“Growing up on the ranch makes it easy for me to wake up for these early morning workouts,” said Quinten, who starts each summer weekday with rehab at 5 a.m. followed by practice, followed by rehab. “I think ranch experience gives me a little extra edge because I am not afraid of hard work.”

Because of the Monday-Friday 5 a.m. to 9 a.m. football commitment, this summer Quinten needs to be close to Brookings. So, he is working off the ranch for a cousin who owns a landscaping company in Astoria.

While Quinten is away, his younger brothers are helping keep up with ranch chores. They also make time for area brandings.

“We enjoy getting to rope in the pen,” Landen said. “My uncle says it’s rude to go first, so we work the ground for a little while until it’s our turn to rope and drag.”

Christi’s brothers, Rodney and Wade Yost, taught the boys how to rope. Hayes enjoys brandings because of the opportunity it provides to hang out with his cousins.

“I like going out with my cousins to ride horses and work cattle together,” he said.

When their parents bought the Kimball Livestock Exchange together with Chad Heezen, their sons’ ability to help out on the ranch became even more important.

While Wade keeps busy consigning cattle, Christi took on a second off-ranch job working as the sale barn’s office manager/sale clerk.

“These small sale barns are incredibly important for the small towns where they are located,” said Christi who also works part-time as a nurse for Avera Weskota. “Local businesses have told us that on Tuesdays those who are selling cattle also shop at the hardware store, they buy groceries, they stop at the convenience store and they go out to supper after the sale.”

“There used to be sale barns everywhere,” Wade said. “There was one in Wessington Springs, Miller, Highmore, Redfield, Faulkton, Gettysburg, Chamberlain – none of these towns have sale barns anymore.”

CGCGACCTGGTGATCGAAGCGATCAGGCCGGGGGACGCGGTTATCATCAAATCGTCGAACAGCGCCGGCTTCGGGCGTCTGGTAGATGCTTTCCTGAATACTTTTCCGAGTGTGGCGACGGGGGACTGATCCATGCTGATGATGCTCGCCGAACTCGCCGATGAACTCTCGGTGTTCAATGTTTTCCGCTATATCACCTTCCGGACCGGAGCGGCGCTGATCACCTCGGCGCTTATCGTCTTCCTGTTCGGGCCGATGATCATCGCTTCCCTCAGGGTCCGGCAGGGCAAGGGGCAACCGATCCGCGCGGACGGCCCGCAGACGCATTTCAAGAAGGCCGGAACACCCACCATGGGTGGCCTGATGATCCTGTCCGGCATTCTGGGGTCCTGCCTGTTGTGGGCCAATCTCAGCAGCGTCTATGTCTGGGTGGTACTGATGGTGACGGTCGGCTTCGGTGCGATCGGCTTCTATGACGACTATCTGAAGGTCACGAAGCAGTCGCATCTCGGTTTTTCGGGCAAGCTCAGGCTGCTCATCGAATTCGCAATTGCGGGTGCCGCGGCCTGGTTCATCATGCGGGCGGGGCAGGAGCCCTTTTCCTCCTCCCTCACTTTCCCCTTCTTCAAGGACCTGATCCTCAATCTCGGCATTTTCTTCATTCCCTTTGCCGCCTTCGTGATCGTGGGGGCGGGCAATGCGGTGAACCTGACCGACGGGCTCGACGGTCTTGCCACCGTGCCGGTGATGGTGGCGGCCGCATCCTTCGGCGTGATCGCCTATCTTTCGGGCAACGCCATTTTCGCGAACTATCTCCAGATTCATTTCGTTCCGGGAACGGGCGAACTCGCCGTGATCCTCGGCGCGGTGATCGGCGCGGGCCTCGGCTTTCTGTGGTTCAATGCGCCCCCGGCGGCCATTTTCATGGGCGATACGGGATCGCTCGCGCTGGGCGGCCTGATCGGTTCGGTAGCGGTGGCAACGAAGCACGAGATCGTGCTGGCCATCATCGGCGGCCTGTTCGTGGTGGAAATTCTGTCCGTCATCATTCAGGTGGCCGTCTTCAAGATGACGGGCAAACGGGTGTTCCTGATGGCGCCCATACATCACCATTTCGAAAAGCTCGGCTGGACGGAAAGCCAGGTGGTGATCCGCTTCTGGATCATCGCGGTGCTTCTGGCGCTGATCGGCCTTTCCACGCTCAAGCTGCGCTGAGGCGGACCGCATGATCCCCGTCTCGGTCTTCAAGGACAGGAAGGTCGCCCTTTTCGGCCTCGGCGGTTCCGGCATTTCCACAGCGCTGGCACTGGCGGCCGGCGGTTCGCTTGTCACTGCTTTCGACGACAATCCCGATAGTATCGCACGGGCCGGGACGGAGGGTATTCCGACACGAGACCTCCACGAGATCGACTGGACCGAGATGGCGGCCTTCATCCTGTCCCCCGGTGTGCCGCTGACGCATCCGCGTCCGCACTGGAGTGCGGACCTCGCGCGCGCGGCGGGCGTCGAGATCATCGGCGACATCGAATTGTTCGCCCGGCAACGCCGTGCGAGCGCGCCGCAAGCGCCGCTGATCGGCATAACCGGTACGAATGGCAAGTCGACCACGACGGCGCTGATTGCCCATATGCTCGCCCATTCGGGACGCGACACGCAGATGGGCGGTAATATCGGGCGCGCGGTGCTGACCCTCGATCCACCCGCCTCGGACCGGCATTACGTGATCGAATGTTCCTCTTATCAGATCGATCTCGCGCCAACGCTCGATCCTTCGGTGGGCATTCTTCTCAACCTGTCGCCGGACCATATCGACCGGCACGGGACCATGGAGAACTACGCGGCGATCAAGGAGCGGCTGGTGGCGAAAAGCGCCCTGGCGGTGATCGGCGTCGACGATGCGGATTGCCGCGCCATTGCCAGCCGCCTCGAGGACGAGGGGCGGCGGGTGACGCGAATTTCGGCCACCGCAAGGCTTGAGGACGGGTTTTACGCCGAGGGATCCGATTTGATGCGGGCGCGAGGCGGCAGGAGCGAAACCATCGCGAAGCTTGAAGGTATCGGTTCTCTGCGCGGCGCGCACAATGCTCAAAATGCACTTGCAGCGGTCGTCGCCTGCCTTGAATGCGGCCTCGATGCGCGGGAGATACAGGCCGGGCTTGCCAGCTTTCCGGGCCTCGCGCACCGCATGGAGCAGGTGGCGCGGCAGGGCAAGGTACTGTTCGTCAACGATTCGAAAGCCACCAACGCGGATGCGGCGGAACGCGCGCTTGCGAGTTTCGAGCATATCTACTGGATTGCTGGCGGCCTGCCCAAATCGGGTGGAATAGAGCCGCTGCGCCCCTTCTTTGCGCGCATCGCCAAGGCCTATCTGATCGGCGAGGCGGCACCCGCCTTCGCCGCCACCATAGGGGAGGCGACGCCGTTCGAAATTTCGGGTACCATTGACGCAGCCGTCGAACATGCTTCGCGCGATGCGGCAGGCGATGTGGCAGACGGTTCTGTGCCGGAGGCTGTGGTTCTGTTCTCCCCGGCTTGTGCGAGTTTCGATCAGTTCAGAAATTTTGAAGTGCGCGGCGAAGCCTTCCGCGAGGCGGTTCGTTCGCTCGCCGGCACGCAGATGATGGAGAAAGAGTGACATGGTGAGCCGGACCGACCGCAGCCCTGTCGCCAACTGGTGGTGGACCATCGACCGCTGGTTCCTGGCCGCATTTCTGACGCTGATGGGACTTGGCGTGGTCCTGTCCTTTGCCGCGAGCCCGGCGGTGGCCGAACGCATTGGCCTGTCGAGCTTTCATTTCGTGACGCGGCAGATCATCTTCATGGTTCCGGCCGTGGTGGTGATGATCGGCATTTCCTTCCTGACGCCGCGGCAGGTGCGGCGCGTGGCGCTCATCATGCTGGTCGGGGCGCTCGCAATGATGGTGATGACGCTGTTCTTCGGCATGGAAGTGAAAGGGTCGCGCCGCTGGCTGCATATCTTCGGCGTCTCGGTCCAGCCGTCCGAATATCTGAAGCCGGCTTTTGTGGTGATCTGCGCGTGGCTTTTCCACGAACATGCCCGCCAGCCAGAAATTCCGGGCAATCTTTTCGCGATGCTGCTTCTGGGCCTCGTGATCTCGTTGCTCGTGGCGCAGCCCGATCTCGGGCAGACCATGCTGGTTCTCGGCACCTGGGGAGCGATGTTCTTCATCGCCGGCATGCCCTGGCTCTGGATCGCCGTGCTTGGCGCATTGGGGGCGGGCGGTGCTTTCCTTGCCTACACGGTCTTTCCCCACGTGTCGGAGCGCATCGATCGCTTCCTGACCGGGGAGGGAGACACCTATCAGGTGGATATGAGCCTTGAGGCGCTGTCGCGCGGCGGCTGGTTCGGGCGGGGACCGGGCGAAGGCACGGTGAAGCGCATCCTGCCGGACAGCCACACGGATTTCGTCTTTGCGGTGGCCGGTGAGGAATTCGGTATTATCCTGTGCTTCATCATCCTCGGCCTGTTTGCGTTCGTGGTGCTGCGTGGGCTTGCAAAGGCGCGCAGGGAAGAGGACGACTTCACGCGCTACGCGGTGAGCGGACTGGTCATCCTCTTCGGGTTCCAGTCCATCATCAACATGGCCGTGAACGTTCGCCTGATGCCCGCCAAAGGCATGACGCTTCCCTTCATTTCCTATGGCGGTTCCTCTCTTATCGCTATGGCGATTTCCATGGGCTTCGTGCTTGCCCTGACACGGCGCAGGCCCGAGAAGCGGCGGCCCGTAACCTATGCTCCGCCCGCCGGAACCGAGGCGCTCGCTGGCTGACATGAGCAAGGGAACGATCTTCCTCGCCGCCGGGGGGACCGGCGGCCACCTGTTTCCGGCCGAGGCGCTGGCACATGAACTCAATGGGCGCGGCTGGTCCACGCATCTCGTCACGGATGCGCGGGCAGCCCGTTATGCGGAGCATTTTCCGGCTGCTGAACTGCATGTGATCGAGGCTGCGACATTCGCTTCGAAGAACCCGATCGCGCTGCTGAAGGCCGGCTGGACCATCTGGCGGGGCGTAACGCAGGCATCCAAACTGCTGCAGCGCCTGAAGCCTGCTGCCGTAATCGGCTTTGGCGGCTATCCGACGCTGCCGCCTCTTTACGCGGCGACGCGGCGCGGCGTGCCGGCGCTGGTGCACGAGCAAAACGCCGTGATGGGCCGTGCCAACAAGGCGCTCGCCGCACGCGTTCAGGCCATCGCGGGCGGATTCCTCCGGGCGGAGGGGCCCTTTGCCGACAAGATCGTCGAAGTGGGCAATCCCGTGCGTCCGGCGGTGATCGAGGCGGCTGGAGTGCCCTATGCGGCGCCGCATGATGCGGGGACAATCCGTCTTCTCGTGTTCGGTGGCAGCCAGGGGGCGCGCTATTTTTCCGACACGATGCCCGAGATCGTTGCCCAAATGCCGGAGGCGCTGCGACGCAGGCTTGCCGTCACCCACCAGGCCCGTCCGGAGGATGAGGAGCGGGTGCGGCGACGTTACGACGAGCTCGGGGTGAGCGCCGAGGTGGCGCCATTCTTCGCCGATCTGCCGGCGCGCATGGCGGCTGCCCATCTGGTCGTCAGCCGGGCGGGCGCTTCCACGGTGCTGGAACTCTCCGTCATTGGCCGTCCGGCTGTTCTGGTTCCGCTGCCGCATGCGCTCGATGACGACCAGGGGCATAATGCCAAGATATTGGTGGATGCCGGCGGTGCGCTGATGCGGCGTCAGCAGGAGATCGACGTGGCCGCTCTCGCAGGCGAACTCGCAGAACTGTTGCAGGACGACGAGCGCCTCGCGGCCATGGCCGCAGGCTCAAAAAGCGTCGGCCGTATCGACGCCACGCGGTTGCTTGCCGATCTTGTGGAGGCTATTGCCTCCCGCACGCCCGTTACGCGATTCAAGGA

To help bolster local businesses, the Christensens and their business partner, Chad Heezen give meal tickets to consignors who sell over a certain number head of cattle. The tickets can be redeemed at the local steakhouse in Kimball or at several rural steakhouses.

In addition to clerking sales and payroll, since 2017 Christi has maintained the website where buyers and sellers can look up sale history.

“The history of the cattle crisis and the changes in the market are right there for people to see,” Christi said.

Like everyone in the cattle industry, the Christensen family is enjoying the current market highs.

“I have been getting a lot of thumbs-up and smiles,” Christi said.

Wade added, “It’s fun to own a sale barn right now. I have been getting texts and phone calls from cattle producers who are so happy with the prices they have gotten. The other day a guy texted me. Together, he, his brother and dad, sold 500 head. His text read, ‘I’ve never held a million dollar check before.’”

Consignors generally come from a 150-mile radius of Kimball, but they have sold cattle from all of the surrounding states, as well. The buyers travel even further.

“Buyers come back year after year,” Wade said. “One order buyer comes from a town in Nebraska with a sale barn that also has sales on Tuesdays. To tease him, I asked him why he comes to Kimball every Tuesday for our sale? He said, ‘You know why I come up here. These cattle are that much better.’”

To view more photos of the Christensen family or to read stories of other South Dakota farm and ranch families, visit www.sdfu.org.